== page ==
Part II of the TRIPS Agreement sets out minimum standards for availability, scope and use of rights of intellectual property. It covers eight parts relating to copyright, trademarks, geographical indications, industrial designs, patents, designs for integrated circuits, defense of undisclosed knowledge and enforcement of anti-competitive practices in the field of contract licensing.
- Section 1- Copyright and related rights;
- Section 2- Trademark
- Section 3- Geographical indications
- Section 4 Industrial Designs
- Section 5- Patents
- Section 6- Topographies or layouts of Integrated Circuits
The TRIPS Agreement includes procedures for the protection of intellectual property rights to permit effective action to be taken against any infringement of the intellectual property rights protected by the Agreement, including swift remedies for the prevention of infringements. The procedures should be applied in such a way as to prevent and safeguard valid trade barriers against their violation. Regulation processes should be reasonable and fair, not overly difficult or costly, nor unjustified deadlines or delays.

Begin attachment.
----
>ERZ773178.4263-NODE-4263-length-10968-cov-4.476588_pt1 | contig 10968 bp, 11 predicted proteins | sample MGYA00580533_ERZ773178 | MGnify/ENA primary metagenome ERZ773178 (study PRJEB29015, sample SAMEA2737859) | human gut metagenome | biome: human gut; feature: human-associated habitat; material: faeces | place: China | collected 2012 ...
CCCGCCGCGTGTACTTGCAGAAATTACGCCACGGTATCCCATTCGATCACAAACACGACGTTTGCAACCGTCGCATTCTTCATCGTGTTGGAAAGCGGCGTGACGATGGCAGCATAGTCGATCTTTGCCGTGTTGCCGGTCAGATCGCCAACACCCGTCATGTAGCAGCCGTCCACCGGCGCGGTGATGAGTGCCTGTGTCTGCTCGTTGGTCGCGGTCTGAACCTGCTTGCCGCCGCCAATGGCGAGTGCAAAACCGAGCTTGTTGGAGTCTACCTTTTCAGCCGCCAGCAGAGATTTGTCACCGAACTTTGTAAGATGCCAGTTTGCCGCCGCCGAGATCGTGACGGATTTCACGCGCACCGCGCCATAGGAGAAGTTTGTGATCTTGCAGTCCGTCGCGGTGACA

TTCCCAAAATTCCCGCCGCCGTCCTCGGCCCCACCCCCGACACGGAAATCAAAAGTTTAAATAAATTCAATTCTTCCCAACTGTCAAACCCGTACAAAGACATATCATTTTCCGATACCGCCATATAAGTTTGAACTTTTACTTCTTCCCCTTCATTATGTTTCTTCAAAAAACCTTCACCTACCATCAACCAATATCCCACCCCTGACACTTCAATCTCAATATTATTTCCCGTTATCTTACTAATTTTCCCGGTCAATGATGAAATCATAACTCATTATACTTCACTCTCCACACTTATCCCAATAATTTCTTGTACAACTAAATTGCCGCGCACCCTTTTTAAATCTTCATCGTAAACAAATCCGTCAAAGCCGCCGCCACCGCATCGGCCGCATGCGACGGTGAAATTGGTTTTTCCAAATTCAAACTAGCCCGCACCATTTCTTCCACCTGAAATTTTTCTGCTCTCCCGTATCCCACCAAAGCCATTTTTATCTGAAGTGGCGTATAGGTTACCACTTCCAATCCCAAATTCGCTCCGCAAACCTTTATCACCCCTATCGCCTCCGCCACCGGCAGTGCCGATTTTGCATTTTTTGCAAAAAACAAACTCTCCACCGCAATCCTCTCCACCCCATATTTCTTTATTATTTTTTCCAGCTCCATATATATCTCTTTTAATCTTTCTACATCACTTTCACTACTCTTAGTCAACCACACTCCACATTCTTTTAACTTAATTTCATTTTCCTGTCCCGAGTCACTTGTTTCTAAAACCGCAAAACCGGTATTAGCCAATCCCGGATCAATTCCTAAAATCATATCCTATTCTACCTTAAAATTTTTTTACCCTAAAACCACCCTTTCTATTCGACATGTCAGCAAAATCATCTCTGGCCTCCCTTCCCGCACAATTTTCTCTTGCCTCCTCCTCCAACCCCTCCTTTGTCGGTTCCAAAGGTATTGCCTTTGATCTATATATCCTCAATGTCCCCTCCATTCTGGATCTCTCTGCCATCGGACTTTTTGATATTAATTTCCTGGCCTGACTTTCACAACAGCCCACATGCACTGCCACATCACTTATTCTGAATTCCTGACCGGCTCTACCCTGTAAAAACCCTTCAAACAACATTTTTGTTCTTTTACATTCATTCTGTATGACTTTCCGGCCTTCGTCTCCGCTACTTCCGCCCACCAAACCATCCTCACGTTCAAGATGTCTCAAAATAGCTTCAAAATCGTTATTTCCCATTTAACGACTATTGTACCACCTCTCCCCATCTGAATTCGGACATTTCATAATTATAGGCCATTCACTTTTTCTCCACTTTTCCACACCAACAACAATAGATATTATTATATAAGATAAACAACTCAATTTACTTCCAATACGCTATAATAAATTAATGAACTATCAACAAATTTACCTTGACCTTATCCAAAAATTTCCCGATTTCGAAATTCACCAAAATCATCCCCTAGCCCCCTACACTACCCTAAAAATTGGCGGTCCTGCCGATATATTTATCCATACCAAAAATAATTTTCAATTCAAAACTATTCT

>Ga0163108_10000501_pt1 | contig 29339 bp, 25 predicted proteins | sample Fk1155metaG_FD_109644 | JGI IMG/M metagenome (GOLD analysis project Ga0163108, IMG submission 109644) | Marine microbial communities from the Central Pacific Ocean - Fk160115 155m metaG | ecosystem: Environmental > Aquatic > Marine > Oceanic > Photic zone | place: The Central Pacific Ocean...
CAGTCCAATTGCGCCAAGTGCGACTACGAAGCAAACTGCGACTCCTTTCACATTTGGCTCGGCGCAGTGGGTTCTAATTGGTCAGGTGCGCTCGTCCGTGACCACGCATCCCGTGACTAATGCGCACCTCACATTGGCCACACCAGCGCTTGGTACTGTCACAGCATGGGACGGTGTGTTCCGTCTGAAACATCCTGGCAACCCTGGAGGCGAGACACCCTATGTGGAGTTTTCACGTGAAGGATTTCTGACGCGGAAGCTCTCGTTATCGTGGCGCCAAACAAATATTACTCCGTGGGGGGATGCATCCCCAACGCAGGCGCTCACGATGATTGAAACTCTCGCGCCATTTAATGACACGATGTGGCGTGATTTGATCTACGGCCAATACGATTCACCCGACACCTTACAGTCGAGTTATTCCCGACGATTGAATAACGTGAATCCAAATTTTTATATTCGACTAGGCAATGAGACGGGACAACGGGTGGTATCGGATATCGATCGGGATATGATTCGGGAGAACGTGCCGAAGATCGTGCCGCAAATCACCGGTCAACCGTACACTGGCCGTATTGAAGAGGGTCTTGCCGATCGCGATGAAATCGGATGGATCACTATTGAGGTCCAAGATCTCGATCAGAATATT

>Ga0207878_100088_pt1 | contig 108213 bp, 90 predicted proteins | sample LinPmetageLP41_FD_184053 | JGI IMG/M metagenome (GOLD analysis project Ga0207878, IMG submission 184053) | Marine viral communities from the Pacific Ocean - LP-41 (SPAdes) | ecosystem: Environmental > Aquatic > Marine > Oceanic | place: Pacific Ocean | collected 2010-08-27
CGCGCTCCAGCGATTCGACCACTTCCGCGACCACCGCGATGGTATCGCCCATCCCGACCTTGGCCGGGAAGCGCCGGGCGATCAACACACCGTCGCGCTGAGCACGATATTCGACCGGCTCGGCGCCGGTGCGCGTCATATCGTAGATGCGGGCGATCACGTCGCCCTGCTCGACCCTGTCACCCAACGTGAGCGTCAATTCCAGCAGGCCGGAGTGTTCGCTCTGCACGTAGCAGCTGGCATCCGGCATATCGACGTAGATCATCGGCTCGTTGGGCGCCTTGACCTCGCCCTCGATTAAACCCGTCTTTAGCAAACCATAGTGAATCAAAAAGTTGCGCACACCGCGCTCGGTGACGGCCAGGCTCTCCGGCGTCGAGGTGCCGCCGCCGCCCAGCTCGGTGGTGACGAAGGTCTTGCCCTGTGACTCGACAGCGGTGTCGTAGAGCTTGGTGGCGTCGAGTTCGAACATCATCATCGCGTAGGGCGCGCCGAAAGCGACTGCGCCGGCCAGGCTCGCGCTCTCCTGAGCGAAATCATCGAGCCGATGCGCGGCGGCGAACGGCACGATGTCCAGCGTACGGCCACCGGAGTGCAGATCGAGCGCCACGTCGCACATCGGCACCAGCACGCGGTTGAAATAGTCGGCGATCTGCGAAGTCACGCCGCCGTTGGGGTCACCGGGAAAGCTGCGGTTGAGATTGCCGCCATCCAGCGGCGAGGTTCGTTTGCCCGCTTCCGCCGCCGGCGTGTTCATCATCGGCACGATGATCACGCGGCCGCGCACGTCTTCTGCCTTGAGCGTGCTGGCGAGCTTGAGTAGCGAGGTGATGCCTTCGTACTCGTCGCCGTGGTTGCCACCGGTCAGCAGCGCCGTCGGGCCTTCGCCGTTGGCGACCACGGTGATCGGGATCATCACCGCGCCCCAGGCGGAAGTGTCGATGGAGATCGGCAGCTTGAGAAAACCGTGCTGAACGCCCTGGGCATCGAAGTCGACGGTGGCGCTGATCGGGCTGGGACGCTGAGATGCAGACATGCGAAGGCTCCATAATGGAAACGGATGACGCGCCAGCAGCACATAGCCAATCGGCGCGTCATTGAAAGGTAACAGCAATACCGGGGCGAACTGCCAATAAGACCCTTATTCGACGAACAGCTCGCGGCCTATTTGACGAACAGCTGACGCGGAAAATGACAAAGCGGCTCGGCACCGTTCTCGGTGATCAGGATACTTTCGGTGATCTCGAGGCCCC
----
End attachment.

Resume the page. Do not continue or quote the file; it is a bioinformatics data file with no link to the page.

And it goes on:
The aim of these agreements was not only to provide for, but also to provide for, a minimum standard for the security of the IPR. These agreements establish a basic requirement for IPR compliance that allows right holders to, by civil court or administrative proceedings, defend their legitimate interests. The responsibilities of Member States to create administrative and judicial processes by which IPR holders may seek effective protection of their interests are laid down in Part III of the Agreement on Implementation of IPR. The general obligation of the Member States to provide compliance mechanisms requires that, under their national law, the enforcement process be available to enable effective action to be taken against any act of infringement of the IPR protected by those agreements, including the inclusion of immediate measures to avoid infringements and remedies. Member countries are expected to ensure that compliance procedures are “fair and equitable” and “not unnecessarily complex or expensive, or to avoid unreasonable deadlines or unreasonable delays.”
Author Details: Anavi Parnami [Student; Symbiosis Law school, Hyderabad]